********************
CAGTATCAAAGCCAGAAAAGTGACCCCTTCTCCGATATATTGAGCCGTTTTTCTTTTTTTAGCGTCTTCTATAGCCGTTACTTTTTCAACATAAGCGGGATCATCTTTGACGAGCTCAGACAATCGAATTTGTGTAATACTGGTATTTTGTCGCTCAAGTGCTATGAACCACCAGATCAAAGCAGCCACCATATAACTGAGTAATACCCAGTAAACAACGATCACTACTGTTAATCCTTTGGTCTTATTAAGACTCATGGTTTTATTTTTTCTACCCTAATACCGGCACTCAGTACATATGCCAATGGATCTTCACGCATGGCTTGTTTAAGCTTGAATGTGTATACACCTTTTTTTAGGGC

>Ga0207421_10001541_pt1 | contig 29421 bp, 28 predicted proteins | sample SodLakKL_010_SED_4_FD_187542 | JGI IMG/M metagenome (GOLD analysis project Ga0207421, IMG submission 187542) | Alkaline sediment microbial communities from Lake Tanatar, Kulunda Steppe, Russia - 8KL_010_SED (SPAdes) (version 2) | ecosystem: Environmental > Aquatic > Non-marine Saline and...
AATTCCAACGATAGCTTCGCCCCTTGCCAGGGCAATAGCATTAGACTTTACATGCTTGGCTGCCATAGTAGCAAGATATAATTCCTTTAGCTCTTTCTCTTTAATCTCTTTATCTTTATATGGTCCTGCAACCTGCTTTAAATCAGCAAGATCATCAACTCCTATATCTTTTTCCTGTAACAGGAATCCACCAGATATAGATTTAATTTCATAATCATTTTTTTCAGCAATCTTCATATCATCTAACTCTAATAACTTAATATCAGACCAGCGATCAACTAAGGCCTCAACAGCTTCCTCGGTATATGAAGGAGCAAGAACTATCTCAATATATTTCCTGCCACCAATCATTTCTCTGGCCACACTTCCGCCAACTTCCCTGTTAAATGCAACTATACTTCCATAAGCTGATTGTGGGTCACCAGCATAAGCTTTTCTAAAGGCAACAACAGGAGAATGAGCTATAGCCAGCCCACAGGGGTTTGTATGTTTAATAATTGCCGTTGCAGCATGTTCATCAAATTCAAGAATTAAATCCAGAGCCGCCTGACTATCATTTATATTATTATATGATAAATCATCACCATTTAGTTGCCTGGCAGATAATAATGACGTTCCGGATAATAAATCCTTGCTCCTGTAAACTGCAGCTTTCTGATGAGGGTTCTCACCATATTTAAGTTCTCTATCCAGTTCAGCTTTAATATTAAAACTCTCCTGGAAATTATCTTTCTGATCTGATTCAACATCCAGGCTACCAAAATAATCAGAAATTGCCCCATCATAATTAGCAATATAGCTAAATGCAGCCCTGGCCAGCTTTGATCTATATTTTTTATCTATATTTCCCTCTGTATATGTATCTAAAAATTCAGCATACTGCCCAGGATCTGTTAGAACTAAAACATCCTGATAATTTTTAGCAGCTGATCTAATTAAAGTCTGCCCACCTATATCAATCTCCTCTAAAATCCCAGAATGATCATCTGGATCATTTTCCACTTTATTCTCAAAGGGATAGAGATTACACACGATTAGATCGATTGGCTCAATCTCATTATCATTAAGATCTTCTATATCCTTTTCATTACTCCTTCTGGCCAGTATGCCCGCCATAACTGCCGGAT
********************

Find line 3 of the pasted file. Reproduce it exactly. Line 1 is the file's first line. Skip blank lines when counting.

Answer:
AATTCCAACGATAGCTTCGCCCCTTGCCAGGGCAATAGCATTAGACTTTACATGCTTGGCTGCCATAGTAGCAAGATATAATTCCTTTAGCTCTTTCTCTTTAATCTCTTTATCTTTATATGGTCCTGCAACCTGCTTTAAATCAGCAAGATCATCAACTCCTATATCTTTTTCCTGTAACAGGAATCCACCAGATATAGATTTAATTTCATAATCATTTTTTTCAGCAATCTTCATATCATCTAACTCTAATAACTTAATATCAGACCAGCGATCAACTAAGGCCTCAACAGCTTCCTCGGTATATGAAGGAGCAAGAACTATCTCAATATATTTCCTGCCACCAATCATTTCTCTGGCCACACTTCCGCCAACTTCCCTGTTAAATGCAACTATACTTCCATAAGCTGATTGTGGGTCACCAGCATAAGCTTTTCTAAAGGCAACAACAGGAGAATGAGCTATAGCCAGCCCACAGGGGTTTGTATGTTTAATAATTGCCGTTGCAGCATGTTCATCAAATTCAAGAATTAAATCCAGAGCCGCCTGACTATCATTTATATTATTATATGATAAATCATCACCATTTAGTTGCCTGGCAGATAATAATGACGTTCCGGATAATAAATCCTTGCTCCTGTAAACTGCAGCTTTCTGATGAGGGTTCTCACCATATTTAAGTTCTCTATCCAGTTCAGCTTTAATATTAAAACTCTCCTGGAAATTATCTTTCTGATCTGATTCAACATCCAGGCTACCAAAATAATCAGAAATTGCCCCATCATAATTAGCAATATAGCTAAATGCAGCCCTGGCCAGCTTTGATCTATATTTTTTATCTATATTTCCCTCTGTATATGTATCTAAAAATTCAGCATACTGCCCAGGATCTGTTAGAACTAAAACATCCTGATAATTTTTAGCAGCTGATCTAATTAAAGTCTGCCCACCTATATCAATCTCCTCTAAAATCCCAGAATGATCATCTGGATCATTTTCCACTTTATTCTCAAAGGGATAGAGATTACACACGATTAGATCGATTGGCTCAATCTCATTATCATTAAGATCTTCTATATCCTTTTCATTACTCCTTCTGGCCAGTATGCCCGCCATAACTGCCGGAT